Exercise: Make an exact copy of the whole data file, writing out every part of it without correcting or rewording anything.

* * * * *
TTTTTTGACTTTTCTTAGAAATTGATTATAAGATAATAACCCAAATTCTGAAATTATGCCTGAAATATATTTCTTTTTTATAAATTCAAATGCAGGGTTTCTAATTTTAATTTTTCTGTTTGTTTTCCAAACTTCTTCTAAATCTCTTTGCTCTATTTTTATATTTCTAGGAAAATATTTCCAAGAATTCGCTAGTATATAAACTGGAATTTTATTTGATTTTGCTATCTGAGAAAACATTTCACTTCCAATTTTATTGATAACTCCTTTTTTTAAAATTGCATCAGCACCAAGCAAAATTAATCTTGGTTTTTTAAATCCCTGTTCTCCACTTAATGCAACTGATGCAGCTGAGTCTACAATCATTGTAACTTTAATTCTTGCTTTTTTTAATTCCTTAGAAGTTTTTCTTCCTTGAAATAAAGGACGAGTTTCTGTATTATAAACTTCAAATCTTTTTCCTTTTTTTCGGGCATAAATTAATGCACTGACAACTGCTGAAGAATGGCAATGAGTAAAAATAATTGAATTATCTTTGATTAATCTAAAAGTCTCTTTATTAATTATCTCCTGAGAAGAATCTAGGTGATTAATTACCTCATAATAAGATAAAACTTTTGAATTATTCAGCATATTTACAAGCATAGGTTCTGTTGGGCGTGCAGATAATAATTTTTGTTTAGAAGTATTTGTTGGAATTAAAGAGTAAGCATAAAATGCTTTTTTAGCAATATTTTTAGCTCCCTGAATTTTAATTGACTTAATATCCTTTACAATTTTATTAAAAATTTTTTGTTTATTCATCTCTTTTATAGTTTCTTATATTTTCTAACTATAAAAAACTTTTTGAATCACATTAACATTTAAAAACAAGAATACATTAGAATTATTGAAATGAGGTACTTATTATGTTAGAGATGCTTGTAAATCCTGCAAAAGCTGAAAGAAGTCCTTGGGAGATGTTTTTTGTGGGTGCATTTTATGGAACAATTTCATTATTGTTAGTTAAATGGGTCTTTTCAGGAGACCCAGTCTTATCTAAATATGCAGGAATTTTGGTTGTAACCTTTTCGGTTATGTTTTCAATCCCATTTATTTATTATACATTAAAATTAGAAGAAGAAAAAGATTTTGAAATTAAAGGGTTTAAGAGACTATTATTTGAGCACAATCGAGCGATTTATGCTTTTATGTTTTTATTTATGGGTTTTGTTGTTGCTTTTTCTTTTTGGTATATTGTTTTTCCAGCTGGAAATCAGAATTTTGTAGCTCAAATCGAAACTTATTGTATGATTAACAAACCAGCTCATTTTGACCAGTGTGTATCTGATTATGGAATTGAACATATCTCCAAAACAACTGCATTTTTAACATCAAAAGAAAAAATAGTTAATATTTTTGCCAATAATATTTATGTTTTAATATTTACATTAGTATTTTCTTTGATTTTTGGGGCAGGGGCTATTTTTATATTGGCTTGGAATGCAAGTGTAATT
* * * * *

TTTTTTGACTTTTCTTAGAAATTGATTATAAGATAATAACCCAAATTCTGAAATTATGCCTGAAATATATTTCTTTTTTATAAATTCAAATGCAGGGTTTCTAATTTTAATTTTTCTGTTTGTTTTCCAAACTTCTTCTAAATCTCTTTGCTCTATTTTTATATTTCTAGGAAAATATTTCCAAGAATTCGCTAGTATATAAACTGGAATTTTATTTGATTTTGCTATCTGAGAAAACATTTCACTTCCAATTTTATTGATAACTCCTTTTTTTAAAATTGCATCAGCACCAAGCAAAATTAATCTTGGTTTTTTAAATCCCTGTTCTCCACTTAATGCAACTGATGCAGCTGAGTCTACAATCATTGTAACTTTAATTCTTGCTTTTTTTAATTCCTTAGAAGTTTTTCTTCCTTGAAATAAAGGACGAGTTTCTGTATTATAAACTTCAAATCTTTTTCCTTTTTTTCGGGCATAAATTAATGCACTGACAACTGCTGAAGAATGGCAATGAGTAAAAATAATTGAATTATCTTTGATTAATCTAAAAGTCTCTTTATTAATTATCTCCTGAGAAGAATCTAGGTGATTAATTACCTCATAATAAGATAAAACTTTTGAATTATTCAGCATATTTACAAGCATAGGTTCTGTTGGGCGTGCAGATAATAATTTTTGTTTAGAAGTATTTGTTGGAATTAAAGAGTAAGCATAAAATGCTTTTTTAGCAATATTTTTAGCTCCCTGAATTTTAATTGACTTAATATCCTTTACAATTTTATTAAAAATTTTTTGTTTATTCATCTCTTTTATAGTTTCTTATATTTTCTAACTATAAAAAACTTTTTGAATCACATTAACATTTAAAAACAAGAATACATTAGAATTATTGAAATGAGGTACTTATTATGTTAGAGATGCTTGTAAATCCTGCAAAAGCTGAAAGAAGTCCTTGGGAGATGTTTTTTGTGGGTGCATTTTATGGAACAATTTCATTATTGTTAGTTAAATGGGTCTTTTCAGGAGACCCAGTCTTATCTAAATATGCAGGAATTTTGGTTGTAACCTTTTCGGTTATGTTTTCAATCCCATTTATTTATTATACATTAAAATTAGAAGAAGAAAAAGATTTTGAAATTAAAGGGTTTAAGAGACTATTATTTGAGCACAATCGAGCGATTTATGCTTTTATGTTTTTATTTATGGGTTTTGTTGTTGCTTTTTCTTTTTGGTATATTGTTTTTCCAGCTGGAAATCAGAATTTTGTAGCTCAAATCGAAACTTATTGTATGATTAACAAACCAGCTCATTTTGACCAGTGTGTATCTGATTATGGAATTGAACATATCTCCAAAACAACTGCATTTTTAACATCAAAAGAAAAAATAGTTAATATTTTTGCCAATAATATTTATGTTTTAATATTTACATTAGTATTTTCTTTGATTTTTGGGGCAGGGGCTATTTTTATATTGGCTTGGAATGCAAGTGTAATT